|Non-fatal injuries 43|
Location Valvettithurai, Sri Lanka
|Date 3 August 1989|
Total number of deaths 64
Weapons Cannon, Grenade
|Target Sri Lankan Tamil civilians|
Attack type Shooting, Burning, Shelling
Perpetrators Indian Army soldiers belonging to the Indian Peace Keeping Force
Similar Kebithigollewa massacre, Lionair Flight 602, Air Lanka Flight 512
1989 valvettiturai massacre
The 1989 Valvettiturai massacre occurred on August 2 and 3, 1989 in the small coastal town of Valvettiturai, on the Jaffna Peninsula in Sri Lanka. Approximately 64 minority Sri Lankan Tamil civilians were killed by soldiers belonging to the Indian Peace Keeping Force. The massacre followed an attack on the soldiers by the rebel Liberation Tigers of Tamil Eelam cadres. The rebel attack had left six Indian soldiers, including an officer, dead and another 10 injured. Indian authorities claimed that the civilians were caught in crossfire. Journalists such as Rita Sebastian of the Indian Express, David Husego of the Financial Times and local human rights groups such as the University Teachers for Human Rights have reported quoting eyewitness accounts that it was a massacre of civilians. George Fernandes, who later served as defense minister of India (1998–2004), called the massacre India’s My Lai.
During the British colonial period, when Sri Lanka was known as Ceylon, most civil service jobs were (roughly 60%) held by minority Sri Lankan Tamils who were approximately 15% of the population. This was due to the availability of western style education provided by American missionaries and others in the Tamil dominant Jaffna Peninsula. The preponderance of Tamils over their natural share of the population was used by populist majority Sinhalese politicians to come to political power by promising to elevate the Sinhalese people. These measures as well as riots and pogroms that targeted the minority Sri Lankan Tamils led to the formation of a number of rebel groups advocating independence for Tamils. Following the 1983 Black July pogrom full scale civil war began between the government and the rebel groups.
In 1987 the government of Sri Lanka and India entered into an agreement and invited the Indian Army to be used as peacekeepers. Eventually the Indian Peace Keeping Force (IPKF) came into conflict with one of the rebel groups namely the Liberation Tigers of Tamil Eelam (LTTE). During October 1987 the Indian forces trying to wrest control of the Jaffna town stormed the Jaffna hospital resulting in the deaths of a number of staff and patients. By November 1987 the Indian Army was in nominal control of all major towns within the Jaffna Peninsula. But the LTTE after removing most of its fighting cadres south of the peninsula maintained a steady barrage of typical guerilla style attacks throughout 1988 and 1989. This period also saw huge loss of civilian life, claimed rapes and number of instances of mass massacres.
On August 2, 1989, around 11:15 two Indian patrols numbering 30 men approached the Valvettiturai market square on foot when gunfire was heard. This was a crowded market area and was full of people. The ambush by LTTE of the IPKF foot patrol in a crowded market area caught everyone including the civilians by surprise. Six IPKF soldiers were killed and another 10 injured. Following the initial confrontation many troops started moving into town and the LTTE ambush party left the area. A number of people were killed and burnt inside shops. Many people of all ages and both sexes were made to sit in the town square and three rounds were fired into them killing four persons. Many hundreds of civilians took refuge in the spacious houses of one Mr. Subramaniam and Mr. Sivaganesh. Approximately 300 people were in these houses.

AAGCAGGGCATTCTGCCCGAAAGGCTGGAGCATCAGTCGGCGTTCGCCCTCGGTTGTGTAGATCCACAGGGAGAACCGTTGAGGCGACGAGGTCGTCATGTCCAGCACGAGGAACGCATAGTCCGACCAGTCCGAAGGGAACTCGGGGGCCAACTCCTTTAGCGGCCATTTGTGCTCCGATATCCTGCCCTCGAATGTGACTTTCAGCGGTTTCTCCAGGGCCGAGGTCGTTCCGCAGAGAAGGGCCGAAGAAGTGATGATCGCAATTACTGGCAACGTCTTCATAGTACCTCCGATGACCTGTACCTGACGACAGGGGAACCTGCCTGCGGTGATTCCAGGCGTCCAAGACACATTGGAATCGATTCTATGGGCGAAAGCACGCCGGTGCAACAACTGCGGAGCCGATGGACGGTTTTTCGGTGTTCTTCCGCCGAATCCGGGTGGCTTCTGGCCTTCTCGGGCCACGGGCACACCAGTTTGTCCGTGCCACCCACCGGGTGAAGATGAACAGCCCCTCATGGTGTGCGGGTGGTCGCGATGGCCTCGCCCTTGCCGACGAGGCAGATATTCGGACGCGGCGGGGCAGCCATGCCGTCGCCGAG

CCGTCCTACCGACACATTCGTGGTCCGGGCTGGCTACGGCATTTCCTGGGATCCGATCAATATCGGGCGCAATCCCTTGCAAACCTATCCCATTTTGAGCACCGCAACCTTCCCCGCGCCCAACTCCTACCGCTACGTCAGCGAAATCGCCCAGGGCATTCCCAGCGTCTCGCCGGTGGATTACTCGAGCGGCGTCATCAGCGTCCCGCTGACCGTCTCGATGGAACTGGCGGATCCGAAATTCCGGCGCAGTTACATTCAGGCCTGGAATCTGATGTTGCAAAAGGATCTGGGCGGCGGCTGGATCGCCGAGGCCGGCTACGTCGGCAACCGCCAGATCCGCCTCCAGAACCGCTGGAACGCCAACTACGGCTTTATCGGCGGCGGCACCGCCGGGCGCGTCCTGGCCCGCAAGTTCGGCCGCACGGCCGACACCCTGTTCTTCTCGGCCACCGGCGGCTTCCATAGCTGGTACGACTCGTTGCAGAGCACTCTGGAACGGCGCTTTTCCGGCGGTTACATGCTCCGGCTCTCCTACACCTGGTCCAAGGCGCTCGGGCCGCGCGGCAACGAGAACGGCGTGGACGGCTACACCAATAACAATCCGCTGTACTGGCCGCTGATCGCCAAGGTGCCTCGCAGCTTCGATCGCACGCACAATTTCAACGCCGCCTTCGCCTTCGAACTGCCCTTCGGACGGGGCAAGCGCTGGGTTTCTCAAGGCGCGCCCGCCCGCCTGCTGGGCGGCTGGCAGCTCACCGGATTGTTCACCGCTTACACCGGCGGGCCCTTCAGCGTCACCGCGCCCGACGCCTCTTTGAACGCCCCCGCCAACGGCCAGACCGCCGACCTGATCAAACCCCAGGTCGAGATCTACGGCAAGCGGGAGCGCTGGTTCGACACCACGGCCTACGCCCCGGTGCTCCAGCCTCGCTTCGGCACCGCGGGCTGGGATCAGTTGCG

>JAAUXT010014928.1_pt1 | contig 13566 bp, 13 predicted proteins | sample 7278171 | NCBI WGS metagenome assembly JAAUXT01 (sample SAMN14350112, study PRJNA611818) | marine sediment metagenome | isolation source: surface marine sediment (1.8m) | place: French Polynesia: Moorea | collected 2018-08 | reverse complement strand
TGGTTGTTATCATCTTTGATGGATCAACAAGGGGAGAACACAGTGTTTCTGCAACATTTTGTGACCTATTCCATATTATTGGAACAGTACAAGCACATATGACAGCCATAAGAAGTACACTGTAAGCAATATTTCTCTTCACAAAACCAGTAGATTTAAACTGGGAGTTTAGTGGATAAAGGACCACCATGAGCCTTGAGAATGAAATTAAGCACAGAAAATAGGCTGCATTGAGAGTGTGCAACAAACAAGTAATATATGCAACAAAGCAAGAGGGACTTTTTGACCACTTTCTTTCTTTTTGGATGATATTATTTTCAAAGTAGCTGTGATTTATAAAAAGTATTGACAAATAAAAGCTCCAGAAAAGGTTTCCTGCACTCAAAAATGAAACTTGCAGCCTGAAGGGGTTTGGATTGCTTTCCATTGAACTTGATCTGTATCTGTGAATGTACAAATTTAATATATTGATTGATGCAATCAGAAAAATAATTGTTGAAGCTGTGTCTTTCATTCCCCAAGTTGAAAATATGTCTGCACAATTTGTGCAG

At 13:30 Indian soldiers entered the house of Mr. Subramaniam and killed him along with eight others in the house. At 16:00 Indian soldiers entered the house of Sivaganesh, took 8 men to a cowshed and shot them but 4 survived. By the end of the day the VVT Citizens’ Committee reported that 52 dead persons had been identified. On August 3 the IPKF imposed a curfew and rounded up large number of young men. About 75 youths were made to roll on the road and were assaulted and 6 killed. Some who did not know about the curfew in nearby villages were also shot and killed.
Many of the injured civilians were given first aid by local medical practitioners and were taken to the nearby Oorani government hospital. Some injured had walked to Point Pedro hospital, 5 miles away by late evening on 2 August. The arrival of injured civilians at the Point Pedro hospital prompted Mme. Jacqueline, the nursing sister from the Médecins Sans Frontières, to attempt to send an ambulance to the scene of the mass killings. She was refused permission to reach the scene of the killings. It was reported that no attempt was made to help the injured by the Indian military officials. After the relaxing of the curfew on August 4, those who survived the massacre reached the major hospitals for treatment.
According to the Financial Times report, the Indians believe that the incident resulted from a deliberate provocation by the LTTE intended to trigger an overwhelming Indian response; thus tarnishing the IPKF’s image, during sensitive negotiations to leave the island nation. The Indian embassy claimed that 24 civilians were killed in crossfire. A later report on All India Radio claimed that 18 LTTE personnel and 12 civilians were killed. The statement by the Chief Minister of the North East Mr. Varadarajaperumal dismissed the local media reports as exaggerations. According to an affidavit by an eyewitness, very next day, the Commanding Officer of Vadamaradchi (region), Brigadier Shankar Prasad, the Deputy Commander, Col Aujla, and the Udupiddy Commanding Officer, Colonel Sharma met some of the survivors and apologized. George Fernandes who served as India's defence minister from 1998 to 2004 termed the massacres as India’s My Lai.